There is no official term limit for the Librarian of Congress, but in the 20th century a precedent was established that Librarians of Congress are appointed for life. Therefore, most librarians have served until death or retirement.[7] Since there is no official term limit, most librarians have acted as the leader of the Library of Congress for extensive periods, such as Herbert Putnam, who served as the librarian for 40 years. Therefore, the United States has only seen 13 Librarians to date and has "enjoyed a continuity of atmosphere and of policy that is rare in national institutions".[8]

There is very little legislation for the Librarian of Congress or rules regarding who should be selected for the position. In 1989, Representative Major R Owens (D–NY) proposed a bill in Congress that would set stricter requirements for who may be appointed. It argues appointed Librarians need to have specialized training; this bill did not pass.[9]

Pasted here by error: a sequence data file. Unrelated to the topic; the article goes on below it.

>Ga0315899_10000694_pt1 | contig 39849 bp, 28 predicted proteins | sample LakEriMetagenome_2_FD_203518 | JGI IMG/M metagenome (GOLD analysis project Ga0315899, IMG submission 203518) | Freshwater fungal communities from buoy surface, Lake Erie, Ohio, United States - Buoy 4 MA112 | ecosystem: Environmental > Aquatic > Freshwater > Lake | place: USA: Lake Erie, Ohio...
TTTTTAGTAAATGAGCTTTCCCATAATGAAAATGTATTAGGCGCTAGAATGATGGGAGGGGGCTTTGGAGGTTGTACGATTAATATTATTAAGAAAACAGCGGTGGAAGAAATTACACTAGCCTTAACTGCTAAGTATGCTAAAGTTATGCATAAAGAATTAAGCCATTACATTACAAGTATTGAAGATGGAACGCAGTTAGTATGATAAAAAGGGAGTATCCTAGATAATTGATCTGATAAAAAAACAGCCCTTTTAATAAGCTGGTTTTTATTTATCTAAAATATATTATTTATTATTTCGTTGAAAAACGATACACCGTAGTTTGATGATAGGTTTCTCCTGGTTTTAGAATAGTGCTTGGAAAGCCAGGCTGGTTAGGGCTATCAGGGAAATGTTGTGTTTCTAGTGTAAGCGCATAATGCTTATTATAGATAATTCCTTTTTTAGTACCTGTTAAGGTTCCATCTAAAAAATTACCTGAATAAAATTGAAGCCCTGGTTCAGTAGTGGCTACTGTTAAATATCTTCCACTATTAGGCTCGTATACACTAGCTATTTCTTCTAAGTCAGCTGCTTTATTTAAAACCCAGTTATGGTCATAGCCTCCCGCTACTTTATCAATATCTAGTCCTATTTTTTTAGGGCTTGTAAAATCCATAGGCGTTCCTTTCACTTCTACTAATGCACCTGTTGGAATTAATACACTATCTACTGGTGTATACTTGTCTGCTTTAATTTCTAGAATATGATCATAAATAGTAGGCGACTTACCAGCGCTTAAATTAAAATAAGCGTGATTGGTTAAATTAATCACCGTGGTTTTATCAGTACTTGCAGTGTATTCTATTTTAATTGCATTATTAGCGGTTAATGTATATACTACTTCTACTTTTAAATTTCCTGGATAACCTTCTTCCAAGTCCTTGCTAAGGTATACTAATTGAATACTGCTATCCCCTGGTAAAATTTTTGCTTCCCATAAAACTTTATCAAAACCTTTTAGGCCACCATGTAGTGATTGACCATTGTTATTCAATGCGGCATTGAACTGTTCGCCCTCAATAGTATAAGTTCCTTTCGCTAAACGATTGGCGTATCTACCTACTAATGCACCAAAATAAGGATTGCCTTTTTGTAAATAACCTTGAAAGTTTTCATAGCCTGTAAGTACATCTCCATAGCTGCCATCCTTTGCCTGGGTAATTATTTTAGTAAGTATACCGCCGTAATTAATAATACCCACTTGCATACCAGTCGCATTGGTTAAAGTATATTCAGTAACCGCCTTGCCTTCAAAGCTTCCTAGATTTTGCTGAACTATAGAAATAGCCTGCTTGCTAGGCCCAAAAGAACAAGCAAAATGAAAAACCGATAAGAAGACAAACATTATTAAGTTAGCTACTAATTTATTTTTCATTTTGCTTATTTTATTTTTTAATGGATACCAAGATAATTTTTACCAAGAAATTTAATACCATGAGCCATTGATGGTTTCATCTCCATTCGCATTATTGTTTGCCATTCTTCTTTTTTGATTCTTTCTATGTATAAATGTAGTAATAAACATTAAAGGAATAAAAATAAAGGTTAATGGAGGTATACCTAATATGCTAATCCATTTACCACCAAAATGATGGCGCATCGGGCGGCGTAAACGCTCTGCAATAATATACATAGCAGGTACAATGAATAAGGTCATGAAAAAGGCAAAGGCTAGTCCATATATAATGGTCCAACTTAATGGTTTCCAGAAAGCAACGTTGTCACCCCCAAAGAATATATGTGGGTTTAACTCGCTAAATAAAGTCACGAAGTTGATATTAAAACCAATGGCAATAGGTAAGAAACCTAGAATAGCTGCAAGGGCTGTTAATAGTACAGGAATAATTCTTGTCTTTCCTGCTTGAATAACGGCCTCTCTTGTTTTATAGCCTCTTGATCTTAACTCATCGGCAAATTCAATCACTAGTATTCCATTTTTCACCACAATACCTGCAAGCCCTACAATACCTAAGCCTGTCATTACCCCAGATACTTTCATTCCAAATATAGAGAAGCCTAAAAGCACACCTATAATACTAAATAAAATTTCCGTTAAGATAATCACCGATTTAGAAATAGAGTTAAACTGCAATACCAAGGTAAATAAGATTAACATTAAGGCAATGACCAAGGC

The position of Librarian of Congress has been held by candidates of different backgrounds, interests, and talents, as there are no official rules for who qualifies to be the Librarian of Congress. Therefore, there have been politicians, businessmen, authors, poets, lawyers, and one professional librarian who have served as the Librarian of Congress. The Library of Congress is meant to be a collaborative institution, which is why it benefits from having such a variety of leaders.[8]

In 1945, Carl Vitz, the president of the [10]

James H. Billington has served as Librarian of Congress since 1987, and announced plans to retire from that post in 2015.[11]

Librarians of Congress

  1. John J. Beckley (1802–1807)
  2. Patrick Magruder (1807–1815)
  3. George Watterston (1815–1829)
  4. John Silva Meehan (1829–1861)
  5. John Gould Stephenson (1861–1864)
  6. Ainsworth Rand Spofford (1864–1897)
  7. John Russell Young (1897–1899)
  8. Herbert Putnam (1899–1939)
  9. Archibald MacLeish (1939–1944)
  10. Luther H. Evans (1945–1953)
  11. Lawrence Quincy Mumford (1954–1974)
  12. Daniel J. Boorstin (1975–1987)
  13. James H. Billington (1987–2015)